Frenchman Thomas Voeckler clinched overall victory in the Tour de Yorkshire by winning the third and final stage at Scarborough.
The Direct Energie rider took advantage of a lapse in concentration from Team Sky's Nicolas Roche to beat the Irishman in a sprint finish.
Roche was also second in the overall standings, six seconds behind Voeckler.
Bury's Adam Yates (Orica) was Britain's highest finisher, as he was third in the stage and fourth overall.
Sunday's final stage, a 198km route from Middlesbrough to Scarborough, contained six categorised climbs.
Team Sky set a punishing pace in wet and gruelling conditions after taking it on at half distance and with 44km to go they had five riders at the head of the leading group.
Roche attacked on the ascent at Harwood Dale and took with them Voeckler, Yates, Anthony Turgis (Cofidis) and Steven Kruijswijk (LottoNL).
It was Voeckler who clung on the to back of Roche as the Team Sky rider attacked again on the descent into Scarborough.
Roche makes costly lapse in concentration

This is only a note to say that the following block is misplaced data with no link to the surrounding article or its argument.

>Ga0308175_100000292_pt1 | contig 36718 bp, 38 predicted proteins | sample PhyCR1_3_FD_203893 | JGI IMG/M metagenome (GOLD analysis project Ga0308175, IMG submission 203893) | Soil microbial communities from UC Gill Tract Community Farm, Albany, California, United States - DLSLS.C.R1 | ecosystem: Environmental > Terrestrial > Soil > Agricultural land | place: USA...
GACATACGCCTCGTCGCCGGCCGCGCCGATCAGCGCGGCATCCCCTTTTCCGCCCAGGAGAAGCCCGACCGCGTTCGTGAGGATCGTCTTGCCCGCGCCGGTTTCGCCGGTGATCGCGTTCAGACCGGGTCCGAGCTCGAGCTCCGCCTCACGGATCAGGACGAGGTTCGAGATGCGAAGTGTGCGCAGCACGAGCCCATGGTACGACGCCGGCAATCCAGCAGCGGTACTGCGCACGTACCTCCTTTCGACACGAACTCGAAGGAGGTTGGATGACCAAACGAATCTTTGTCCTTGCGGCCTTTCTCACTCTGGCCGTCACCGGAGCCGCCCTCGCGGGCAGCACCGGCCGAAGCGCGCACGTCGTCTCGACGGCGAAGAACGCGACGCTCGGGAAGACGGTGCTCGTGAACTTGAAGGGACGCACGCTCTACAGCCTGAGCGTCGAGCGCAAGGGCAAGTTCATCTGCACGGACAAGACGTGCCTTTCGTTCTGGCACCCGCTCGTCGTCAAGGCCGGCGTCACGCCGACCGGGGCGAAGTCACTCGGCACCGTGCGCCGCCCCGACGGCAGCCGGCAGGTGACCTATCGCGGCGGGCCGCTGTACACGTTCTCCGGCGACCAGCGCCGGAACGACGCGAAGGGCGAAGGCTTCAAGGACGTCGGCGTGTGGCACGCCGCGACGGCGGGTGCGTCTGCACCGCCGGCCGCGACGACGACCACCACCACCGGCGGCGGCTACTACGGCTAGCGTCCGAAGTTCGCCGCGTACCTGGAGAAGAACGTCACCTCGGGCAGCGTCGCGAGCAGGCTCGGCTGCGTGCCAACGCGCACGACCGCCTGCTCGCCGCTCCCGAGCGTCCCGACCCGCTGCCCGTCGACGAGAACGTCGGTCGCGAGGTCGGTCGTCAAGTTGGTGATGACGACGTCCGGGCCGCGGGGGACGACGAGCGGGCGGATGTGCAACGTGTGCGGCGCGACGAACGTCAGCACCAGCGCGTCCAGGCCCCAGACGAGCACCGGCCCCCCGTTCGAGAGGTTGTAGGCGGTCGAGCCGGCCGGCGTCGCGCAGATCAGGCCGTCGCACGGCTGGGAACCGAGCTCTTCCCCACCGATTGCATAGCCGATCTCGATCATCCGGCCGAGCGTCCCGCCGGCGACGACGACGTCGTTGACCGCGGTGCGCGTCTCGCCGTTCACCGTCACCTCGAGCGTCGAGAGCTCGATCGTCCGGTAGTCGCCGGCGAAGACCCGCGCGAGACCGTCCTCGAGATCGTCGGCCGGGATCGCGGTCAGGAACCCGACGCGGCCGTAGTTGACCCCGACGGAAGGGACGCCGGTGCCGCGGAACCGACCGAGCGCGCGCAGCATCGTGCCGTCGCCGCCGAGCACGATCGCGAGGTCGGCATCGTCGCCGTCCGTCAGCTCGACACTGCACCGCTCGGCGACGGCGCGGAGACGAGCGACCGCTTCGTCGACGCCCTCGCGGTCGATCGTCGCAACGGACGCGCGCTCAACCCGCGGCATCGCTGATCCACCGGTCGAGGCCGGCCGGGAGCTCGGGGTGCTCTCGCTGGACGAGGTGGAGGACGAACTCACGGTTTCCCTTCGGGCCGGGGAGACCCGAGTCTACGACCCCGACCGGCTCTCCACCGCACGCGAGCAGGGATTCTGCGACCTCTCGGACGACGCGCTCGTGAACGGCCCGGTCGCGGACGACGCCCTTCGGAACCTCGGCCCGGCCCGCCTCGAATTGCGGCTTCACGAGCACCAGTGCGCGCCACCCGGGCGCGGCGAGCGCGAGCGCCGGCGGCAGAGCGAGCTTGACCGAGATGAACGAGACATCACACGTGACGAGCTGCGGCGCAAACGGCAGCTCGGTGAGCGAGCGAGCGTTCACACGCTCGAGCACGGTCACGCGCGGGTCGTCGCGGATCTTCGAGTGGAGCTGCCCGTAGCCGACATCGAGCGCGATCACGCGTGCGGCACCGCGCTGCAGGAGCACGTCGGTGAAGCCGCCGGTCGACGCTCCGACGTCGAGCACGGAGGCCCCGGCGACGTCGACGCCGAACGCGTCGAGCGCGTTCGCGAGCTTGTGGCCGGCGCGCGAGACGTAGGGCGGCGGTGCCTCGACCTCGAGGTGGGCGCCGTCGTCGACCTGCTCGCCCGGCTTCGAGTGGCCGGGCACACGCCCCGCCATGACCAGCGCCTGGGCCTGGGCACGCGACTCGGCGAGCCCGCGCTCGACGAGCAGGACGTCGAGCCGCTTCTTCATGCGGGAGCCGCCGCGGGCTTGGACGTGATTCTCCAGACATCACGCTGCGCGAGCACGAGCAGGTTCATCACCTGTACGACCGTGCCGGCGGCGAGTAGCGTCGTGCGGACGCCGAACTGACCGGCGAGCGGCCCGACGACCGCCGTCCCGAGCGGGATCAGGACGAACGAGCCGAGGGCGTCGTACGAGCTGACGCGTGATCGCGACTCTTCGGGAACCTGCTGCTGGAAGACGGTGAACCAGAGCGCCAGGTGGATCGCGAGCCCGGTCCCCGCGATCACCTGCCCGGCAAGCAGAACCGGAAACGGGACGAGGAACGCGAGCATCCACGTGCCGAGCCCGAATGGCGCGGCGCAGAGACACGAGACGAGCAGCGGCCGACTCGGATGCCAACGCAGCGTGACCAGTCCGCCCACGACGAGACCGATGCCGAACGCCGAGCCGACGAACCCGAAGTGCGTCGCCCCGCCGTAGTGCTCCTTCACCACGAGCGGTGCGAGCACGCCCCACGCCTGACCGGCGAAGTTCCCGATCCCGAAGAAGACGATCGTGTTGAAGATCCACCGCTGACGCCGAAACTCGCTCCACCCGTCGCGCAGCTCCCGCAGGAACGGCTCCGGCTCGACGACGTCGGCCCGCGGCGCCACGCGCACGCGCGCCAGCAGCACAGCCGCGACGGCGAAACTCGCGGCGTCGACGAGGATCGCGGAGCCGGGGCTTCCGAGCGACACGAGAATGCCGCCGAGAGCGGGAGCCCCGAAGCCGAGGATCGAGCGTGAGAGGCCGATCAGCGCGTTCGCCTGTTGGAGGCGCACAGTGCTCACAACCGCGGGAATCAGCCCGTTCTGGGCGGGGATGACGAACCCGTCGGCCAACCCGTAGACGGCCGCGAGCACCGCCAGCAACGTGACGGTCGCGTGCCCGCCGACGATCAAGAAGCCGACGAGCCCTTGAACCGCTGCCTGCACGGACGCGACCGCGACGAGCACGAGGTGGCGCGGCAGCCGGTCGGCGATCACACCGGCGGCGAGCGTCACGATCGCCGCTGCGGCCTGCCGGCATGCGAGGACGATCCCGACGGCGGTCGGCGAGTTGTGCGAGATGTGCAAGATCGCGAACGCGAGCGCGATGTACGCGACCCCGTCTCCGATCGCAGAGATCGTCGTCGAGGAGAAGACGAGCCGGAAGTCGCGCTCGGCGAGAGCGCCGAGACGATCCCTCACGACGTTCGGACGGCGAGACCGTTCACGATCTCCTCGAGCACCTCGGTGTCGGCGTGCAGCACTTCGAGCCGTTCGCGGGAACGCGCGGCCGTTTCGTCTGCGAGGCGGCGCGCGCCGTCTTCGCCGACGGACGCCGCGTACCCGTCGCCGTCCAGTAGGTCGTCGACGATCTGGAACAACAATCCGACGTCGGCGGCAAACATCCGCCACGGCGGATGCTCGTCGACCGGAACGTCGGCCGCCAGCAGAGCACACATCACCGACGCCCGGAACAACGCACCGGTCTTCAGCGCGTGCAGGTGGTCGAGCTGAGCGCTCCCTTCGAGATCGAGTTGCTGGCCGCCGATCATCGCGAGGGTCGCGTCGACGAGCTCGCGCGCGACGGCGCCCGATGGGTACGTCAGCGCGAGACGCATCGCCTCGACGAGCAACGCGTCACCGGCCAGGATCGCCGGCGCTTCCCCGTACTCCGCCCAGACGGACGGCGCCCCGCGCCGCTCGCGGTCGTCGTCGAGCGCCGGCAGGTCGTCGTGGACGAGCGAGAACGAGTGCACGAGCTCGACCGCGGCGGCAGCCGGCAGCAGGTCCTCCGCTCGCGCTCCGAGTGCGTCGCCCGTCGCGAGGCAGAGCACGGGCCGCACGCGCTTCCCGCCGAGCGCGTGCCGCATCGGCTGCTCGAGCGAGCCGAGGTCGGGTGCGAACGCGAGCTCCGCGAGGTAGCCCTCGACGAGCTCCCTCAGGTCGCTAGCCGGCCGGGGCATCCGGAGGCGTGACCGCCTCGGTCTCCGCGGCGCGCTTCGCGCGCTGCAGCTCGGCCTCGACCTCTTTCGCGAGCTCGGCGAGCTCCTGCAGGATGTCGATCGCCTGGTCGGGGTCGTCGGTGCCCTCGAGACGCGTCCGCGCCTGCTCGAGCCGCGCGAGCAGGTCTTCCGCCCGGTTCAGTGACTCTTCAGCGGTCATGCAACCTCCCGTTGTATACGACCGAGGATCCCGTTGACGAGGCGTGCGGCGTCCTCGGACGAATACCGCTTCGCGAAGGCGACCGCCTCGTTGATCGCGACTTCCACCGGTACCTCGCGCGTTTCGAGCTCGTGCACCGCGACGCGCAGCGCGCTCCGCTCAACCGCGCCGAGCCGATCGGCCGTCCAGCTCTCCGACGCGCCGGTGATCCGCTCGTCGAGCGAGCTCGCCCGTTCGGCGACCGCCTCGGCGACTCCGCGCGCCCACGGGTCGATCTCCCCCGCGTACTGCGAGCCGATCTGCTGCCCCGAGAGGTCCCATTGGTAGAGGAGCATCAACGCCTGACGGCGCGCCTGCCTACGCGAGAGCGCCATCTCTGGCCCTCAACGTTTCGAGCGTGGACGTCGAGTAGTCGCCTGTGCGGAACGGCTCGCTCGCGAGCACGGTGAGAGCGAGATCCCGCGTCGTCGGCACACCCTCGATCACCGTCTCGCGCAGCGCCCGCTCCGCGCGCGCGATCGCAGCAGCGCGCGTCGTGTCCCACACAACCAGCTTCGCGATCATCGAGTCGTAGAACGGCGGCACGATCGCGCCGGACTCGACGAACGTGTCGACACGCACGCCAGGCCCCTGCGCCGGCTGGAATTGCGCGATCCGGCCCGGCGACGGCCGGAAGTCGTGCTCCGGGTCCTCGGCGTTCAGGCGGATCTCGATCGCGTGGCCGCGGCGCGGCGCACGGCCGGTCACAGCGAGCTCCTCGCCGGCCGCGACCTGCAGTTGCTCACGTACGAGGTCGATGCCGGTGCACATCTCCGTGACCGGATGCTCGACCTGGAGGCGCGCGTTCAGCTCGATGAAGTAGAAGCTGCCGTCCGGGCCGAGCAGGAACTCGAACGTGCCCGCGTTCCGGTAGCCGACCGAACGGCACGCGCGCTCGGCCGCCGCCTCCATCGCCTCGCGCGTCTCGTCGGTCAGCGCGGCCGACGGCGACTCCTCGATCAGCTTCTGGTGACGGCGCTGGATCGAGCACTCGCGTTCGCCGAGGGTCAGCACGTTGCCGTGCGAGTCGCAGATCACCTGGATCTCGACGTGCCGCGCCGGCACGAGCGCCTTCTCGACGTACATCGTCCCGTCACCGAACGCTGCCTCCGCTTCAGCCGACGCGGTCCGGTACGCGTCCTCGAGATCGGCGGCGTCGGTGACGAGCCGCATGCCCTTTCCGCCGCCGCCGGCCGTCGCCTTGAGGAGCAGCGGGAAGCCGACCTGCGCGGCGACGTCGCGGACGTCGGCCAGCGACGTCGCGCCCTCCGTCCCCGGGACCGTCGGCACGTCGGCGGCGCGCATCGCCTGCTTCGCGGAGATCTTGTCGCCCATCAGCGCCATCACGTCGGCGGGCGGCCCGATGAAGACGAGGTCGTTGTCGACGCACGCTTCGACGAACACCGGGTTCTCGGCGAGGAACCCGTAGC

Voeckler, who finished third last year after missing out in a sprint finish, used that experience to employ some cat and mouse tactics, as he tracked Roche along the resort's seafront in front of huge crowds on the town's famous grass banks.
Roche suffered a momentary lapse in concentration, causing him to look the wrong way as Voeckler flew past him with the finishing line in sight to leave his rival in his wake.
Voeckler told ITV4: "It wasn't just with the strength in my legs that I used, but also my head.
"It was difficult to follow the attack of Team Sky at the climbs, so I decided on a little more patience.
"Then I knew to launch the sprint at 300 metres. Although it was early, with the wind at my back, it was not so bad."
And in a tribute to the Yorkshire public that came out in huge numbers despite persistent drizzle, he added: "I feel like this is home because the crowd were shouting my name."
The Tour de Yorkshire is a legacy of the county's hosting of 2014 Tour de France's Grand Depart. More than two million people are estimated to have lined the three-day route.